Many monitors in the Arab League's troubled mission to Syria are angry over what they see as its failure to halt attacks on protesters and more are likely to pull out in protest, an Algerian former monitor told Reuters on Thursday.

Anwar Malek, who withdrew from the monitoring team this week, said three colleagues had already left Syria because they believed their two-week-old operation had done nothing to stem President Bashar al-Assad's violent crackdown on dissent.

We were giving them cover to carry out the most repugnant actions, worse than what was taking place before the monitors came, he said in a telephone interview.

The only factor preventing larger numbers from pulling out was that most were under government orders, he said, adding that many appeared to put the priorities of their own countries ahead of those of the Arab team.

Malek said Sudanese monitors sent reports to their own government before delivering them to the mission's operation centre in Damascus, while Iraqi colleagues were reluctant to visit opposition strongholds.

Monitors could not do anything if they were taking orders from their country, he said, adding that most members of the team were either intelligence officers or diplomats.

He said an Egyptian, a Moroccan legal expert and a Djiboutian aid worker from the monitoring team had left the country. This could not immediately be confirmed.

Many shared his disillusionment over the mission, he said. I cannot specify a number, but many. When you talk to them their anger is clear.

There will be other people pulling out ... I don't rule out that some countries will withdraw their members if things continue this way, said Malek, who was speaking from Qatar.

The Arab League said Malek's criticism of the mission does not relate to the truth in any way and he had not left his hotel for six days, saying he was sick.


Syria says it is providing all necessary support for the monitors and that it is committed to their security after some of them came under attack by a crowd earlier this week, halting their work for at least two days.

But Malek said the Assad government had been exploiting them for propaganda. I resigned from the monitoring mission when it reached a dead end and I became certain that I was serving the Syrian regime, he said.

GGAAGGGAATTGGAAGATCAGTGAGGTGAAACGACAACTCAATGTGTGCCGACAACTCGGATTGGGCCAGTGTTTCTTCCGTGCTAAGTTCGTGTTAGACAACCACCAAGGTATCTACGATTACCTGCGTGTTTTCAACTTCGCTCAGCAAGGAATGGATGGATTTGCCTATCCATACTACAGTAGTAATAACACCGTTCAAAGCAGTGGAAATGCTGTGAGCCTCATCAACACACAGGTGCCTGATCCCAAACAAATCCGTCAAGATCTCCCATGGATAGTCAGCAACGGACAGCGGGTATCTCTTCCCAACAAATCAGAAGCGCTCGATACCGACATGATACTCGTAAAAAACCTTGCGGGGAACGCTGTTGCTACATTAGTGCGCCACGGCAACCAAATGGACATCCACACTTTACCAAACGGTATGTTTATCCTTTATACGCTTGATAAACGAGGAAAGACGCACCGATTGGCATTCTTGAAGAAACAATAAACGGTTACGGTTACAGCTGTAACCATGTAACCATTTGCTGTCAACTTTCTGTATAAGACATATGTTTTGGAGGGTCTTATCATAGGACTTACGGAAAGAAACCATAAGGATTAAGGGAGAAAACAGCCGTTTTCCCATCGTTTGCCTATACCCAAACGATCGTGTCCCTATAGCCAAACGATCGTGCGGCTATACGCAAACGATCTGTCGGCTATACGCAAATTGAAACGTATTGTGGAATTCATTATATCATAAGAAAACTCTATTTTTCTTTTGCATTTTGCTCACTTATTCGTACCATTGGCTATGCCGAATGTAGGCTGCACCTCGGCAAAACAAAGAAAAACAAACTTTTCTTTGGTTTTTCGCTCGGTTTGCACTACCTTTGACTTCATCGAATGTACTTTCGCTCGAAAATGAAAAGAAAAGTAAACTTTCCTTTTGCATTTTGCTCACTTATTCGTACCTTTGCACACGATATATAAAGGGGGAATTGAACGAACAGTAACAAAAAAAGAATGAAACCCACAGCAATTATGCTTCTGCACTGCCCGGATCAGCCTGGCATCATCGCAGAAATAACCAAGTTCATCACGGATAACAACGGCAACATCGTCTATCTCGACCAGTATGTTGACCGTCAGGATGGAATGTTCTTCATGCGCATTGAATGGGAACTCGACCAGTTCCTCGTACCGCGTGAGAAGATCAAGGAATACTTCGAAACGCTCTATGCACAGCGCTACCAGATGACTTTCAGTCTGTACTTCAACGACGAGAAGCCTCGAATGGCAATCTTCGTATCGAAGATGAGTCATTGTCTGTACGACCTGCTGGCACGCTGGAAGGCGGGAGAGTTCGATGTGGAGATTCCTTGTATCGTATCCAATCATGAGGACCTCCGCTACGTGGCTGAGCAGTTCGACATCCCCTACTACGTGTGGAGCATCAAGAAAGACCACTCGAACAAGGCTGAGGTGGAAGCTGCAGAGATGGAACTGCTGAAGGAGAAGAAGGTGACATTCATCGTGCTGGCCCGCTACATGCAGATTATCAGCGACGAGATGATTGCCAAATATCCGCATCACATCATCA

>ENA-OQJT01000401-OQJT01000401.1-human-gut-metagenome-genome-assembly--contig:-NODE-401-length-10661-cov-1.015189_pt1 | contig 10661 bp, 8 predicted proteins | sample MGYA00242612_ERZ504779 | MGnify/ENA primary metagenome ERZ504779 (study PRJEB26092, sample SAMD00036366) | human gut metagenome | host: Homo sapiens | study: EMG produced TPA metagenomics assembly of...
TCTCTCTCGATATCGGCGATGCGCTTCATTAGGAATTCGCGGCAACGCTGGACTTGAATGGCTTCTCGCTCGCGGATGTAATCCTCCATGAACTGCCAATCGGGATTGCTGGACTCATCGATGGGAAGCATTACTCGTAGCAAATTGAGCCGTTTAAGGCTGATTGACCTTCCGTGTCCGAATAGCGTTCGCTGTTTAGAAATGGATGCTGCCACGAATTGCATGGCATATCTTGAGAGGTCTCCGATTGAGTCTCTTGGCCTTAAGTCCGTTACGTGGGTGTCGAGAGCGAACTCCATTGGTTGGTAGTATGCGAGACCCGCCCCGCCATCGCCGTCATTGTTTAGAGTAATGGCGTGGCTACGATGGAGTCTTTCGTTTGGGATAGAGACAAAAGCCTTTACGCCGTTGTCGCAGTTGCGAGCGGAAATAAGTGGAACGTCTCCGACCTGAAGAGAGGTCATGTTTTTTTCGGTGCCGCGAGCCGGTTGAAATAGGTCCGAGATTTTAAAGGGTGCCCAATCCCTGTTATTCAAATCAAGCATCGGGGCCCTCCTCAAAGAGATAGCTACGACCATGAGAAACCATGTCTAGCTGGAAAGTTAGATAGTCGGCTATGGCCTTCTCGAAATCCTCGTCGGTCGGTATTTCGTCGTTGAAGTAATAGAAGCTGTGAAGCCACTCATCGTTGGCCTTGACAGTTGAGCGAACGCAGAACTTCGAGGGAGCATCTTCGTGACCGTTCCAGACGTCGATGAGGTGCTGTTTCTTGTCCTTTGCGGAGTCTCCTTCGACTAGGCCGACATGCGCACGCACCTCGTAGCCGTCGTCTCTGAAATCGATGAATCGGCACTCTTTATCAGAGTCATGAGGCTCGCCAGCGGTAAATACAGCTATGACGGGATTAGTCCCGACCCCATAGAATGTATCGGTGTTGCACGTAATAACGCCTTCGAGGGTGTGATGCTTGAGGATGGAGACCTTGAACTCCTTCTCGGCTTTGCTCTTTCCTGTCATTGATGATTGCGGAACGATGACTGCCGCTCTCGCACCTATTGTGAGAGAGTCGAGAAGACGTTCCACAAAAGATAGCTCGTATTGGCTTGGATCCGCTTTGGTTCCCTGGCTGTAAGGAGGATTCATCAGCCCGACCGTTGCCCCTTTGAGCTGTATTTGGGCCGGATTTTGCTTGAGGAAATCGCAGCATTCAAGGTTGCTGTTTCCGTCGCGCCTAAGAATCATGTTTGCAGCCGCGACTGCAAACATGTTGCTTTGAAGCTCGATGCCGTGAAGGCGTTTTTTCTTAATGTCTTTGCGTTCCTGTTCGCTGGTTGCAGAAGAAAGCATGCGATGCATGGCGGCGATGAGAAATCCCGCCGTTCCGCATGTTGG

This mission is dead. It has failed already, and we should now look at using other means, he said, suggesting that foreign intervention may be necessary.

I want and hope that the regime will leave peacefully. But from what I saw, they will only go by force.

His departure was the latest setback to an operation already criticised for inefficiency and whose leader, Sudanese General Mohammed al-Dabi, alarmed human rights groups because of his role in Sudan's Darfur conflict.

Since he resigned, Malek has himself faced accusations - which he denies - that he was closely linked to the leader of the opposition Syrian National Council, Burhan Ghalioun.

He denied that a Facebook page indicating that he was offered $500,000 (326,000 pounds) by a Syrian official to make positive comments about the regime was his.

Malek has written a book called Secrets of the Shi'ites and Terrorism in Algeria about Iranian attempts to back militants in his home country. But he denied that he had a preconceived agenda when he went to Syria, which is allied to Shi'ite Iran and whose Alawite rulers are from an offshoot of Shi'ite Islam.

Absolutely not... I met a wounded Alawite girl, a small girl in hospital. I cried next to her, he said. I sympathise with the wounded, the victims, even if they are the devil.

(Additional reporting by Regan Doherty in Doha, Editing by Alistair Lyon and Mark Heinrich)